[UPDATED: Audit Report Criticized; Budget Passed] Costa Mesa Financial Situation "Better Than Average," According to OCEA-Funded Audit

UPDATE, JUNE 22, 4:55 P.M.: "I think this whole list is a road to bankruptcy," said Mayor Pro Tem Jim Righeimer early Wednesday morning, responding to the report of the OCEA-funded budget audit. Just minutes after hearing a laundry list of potential alternatives to restructure the budget in order to put more money in the General Fund--ideally enough to convince the city to reconsider its steps toward outsourcing half of its city employees--Righeimer was swift and direct in dismissing the information, seeming annoyed his time had been wasted. 

Maybe he was tired after 6 straight hours behind the dais or maybe the compassion he alluded to hours prior was just politician-speak.

After he and his fellow council members had their time to discredit the audit--aside from Councilwoman Wendy Leece, who felt the suggestions should at least be properly studied--a 4-1 vote was recorded shortly before 1:15 a.m., passing the $115 million budget, as well as the decision to reduce the police budget by 3.5 percent, requiring anywhere from 5 to 10 officer layoffs.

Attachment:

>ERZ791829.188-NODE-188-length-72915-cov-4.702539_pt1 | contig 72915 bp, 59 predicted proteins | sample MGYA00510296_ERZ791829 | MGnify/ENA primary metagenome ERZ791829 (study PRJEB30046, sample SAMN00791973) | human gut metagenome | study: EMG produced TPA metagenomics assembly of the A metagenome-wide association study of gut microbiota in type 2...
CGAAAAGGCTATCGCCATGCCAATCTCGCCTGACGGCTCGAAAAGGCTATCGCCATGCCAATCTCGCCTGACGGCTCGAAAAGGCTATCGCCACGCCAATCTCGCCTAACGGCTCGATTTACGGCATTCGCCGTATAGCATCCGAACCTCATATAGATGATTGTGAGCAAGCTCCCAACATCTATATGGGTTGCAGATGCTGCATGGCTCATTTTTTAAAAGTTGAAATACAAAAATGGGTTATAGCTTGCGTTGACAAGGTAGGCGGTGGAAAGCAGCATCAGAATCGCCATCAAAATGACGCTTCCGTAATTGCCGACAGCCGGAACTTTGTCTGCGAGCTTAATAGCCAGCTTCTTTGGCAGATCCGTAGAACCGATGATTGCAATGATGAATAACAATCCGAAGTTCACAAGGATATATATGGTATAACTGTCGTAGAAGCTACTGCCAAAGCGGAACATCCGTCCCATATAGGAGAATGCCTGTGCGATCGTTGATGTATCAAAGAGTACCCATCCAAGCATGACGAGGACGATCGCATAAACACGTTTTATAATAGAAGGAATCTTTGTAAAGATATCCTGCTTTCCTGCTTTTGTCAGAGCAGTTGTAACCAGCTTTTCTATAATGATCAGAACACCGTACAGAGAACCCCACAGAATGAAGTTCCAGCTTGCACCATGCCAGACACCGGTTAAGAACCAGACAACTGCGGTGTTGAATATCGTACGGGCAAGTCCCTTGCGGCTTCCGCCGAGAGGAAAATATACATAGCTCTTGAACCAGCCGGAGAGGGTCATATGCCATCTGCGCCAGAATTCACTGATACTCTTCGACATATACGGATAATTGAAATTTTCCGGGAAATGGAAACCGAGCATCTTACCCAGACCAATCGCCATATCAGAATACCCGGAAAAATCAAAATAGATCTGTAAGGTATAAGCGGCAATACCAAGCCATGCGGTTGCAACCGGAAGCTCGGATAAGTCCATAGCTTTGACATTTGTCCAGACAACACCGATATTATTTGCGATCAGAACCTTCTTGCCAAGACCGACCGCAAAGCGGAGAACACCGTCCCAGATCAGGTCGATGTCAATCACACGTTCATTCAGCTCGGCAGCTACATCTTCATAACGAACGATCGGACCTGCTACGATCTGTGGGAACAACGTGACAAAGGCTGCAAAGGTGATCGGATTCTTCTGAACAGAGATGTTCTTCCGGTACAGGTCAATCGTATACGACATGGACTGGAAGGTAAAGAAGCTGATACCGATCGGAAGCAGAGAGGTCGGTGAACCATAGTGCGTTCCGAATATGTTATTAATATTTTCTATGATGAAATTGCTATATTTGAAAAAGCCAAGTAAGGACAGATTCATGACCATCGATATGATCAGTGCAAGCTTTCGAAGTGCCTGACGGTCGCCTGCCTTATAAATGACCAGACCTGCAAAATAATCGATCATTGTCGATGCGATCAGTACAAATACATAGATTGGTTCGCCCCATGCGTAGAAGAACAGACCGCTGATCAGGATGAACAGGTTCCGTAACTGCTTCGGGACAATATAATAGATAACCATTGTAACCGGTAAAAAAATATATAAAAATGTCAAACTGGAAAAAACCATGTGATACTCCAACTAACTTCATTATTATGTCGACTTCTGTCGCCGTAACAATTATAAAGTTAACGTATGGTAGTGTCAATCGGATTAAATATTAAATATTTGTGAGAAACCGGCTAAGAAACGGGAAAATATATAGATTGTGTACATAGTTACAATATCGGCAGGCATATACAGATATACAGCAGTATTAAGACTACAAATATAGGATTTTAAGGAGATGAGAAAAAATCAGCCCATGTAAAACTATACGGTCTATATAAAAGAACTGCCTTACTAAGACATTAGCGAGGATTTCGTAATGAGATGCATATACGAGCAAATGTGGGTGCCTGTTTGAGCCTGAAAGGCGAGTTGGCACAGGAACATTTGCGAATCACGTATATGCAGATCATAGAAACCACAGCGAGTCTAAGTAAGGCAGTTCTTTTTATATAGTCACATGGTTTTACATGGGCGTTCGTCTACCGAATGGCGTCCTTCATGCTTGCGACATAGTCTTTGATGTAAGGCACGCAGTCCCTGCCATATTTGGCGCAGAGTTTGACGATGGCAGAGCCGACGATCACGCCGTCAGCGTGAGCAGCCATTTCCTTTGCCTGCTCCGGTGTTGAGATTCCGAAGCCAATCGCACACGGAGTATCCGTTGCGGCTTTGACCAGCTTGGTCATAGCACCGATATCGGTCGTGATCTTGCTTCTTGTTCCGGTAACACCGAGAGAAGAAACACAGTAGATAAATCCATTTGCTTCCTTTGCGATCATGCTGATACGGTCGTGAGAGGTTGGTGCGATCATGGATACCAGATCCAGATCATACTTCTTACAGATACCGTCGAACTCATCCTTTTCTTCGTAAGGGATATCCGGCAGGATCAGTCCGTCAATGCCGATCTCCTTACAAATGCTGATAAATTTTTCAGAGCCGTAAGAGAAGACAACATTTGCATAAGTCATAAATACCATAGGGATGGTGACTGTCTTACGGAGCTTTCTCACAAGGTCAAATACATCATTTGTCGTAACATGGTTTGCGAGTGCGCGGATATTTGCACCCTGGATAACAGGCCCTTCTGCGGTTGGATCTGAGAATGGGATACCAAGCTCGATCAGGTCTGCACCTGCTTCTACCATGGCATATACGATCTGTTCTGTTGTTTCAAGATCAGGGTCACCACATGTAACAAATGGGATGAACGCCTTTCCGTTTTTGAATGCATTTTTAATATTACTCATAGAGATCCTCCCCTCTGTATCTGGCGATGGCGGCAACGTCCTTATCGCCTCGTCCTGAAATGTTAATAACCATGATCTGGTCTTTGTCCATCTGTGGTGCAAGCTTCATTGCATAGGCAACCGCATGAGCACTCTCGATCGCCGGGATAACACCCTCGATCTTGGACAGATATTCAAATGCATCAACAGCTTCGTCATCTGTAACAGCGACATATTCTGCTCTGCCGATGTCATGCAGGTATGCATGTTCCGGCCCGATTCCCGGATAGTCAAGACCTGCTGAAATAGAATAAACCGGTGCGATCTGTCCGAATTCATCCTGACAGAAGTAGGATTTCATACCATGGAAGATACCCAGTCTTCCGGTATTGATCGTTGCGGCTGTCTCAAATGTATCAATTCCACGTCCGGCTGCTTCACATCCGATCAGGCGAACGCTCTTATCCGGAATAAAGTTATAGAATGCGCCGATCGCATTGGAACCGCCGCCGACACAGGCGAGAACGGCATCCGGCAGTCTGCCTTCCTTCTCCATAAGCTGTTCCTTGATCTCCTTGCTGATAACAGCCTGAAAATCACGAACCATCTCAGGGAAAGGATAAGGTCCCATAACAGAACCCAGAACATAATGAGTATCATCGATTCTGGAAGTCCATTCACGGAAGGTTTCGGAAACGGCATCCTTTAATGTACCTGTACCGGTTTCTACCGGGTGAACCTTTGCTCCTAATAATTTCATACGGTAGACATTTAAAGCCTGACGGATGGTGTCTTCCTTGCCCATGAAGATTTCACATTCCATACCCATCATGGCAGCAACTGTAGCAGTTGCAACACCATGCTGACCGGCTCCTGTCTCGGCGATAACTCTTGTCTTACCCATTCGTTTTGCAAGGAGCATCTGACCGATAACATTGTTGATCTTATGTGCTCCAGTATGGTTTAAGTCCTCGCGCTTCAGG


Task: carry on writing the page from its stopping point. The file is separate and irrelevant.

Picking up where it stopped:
Jim Righeimer, the face of compassion.
Jim Righeimer, the face of compassion.
Chasen Marshall/OC Weekly

Katrina Foley was critical of the city council's spending.
Katrina Foley was critical of the city council's spending.
Chasen Marshall/OC Weekly

Most every recent development affecting the city spending and the looming budget was rehashed. Former councilwoman Katrina Foley criticized the city's decision to spend money on an over-priced communications director instead of public safety. 

"I'm a stakeholder in the Costa Mesa Corporation and with what you guys are doing, my portfolio is losing value" one resident said, mocking Righeimer's incessant desire to refer to and run the city as a business.

If you need a way to pass nearly 7 hours, you can watch the video recording of last night's meeting.

ORIGINAL POST, JUNE 21, 5:17 P.M.: ​Between an outspoken former police chief and a controversial budget expected to be adopted, tonight's Costa Mesa City Council meeting already appeared to be rife with potential drama. There's a late addition to the itinerary. The Orange County Employees Association received the final report on an independent, city-supported audit of the budget and is planning to share the findings--and they're somewhat juicy. 

In a conference call this morning, Steve Foti of Harvey M. Rose Associates, called the financial situation in Costa Mesa "better than average," compared to the city jurisdictions he's familiar with. "The notion that the city is on the brink of insolvency is not accurate."

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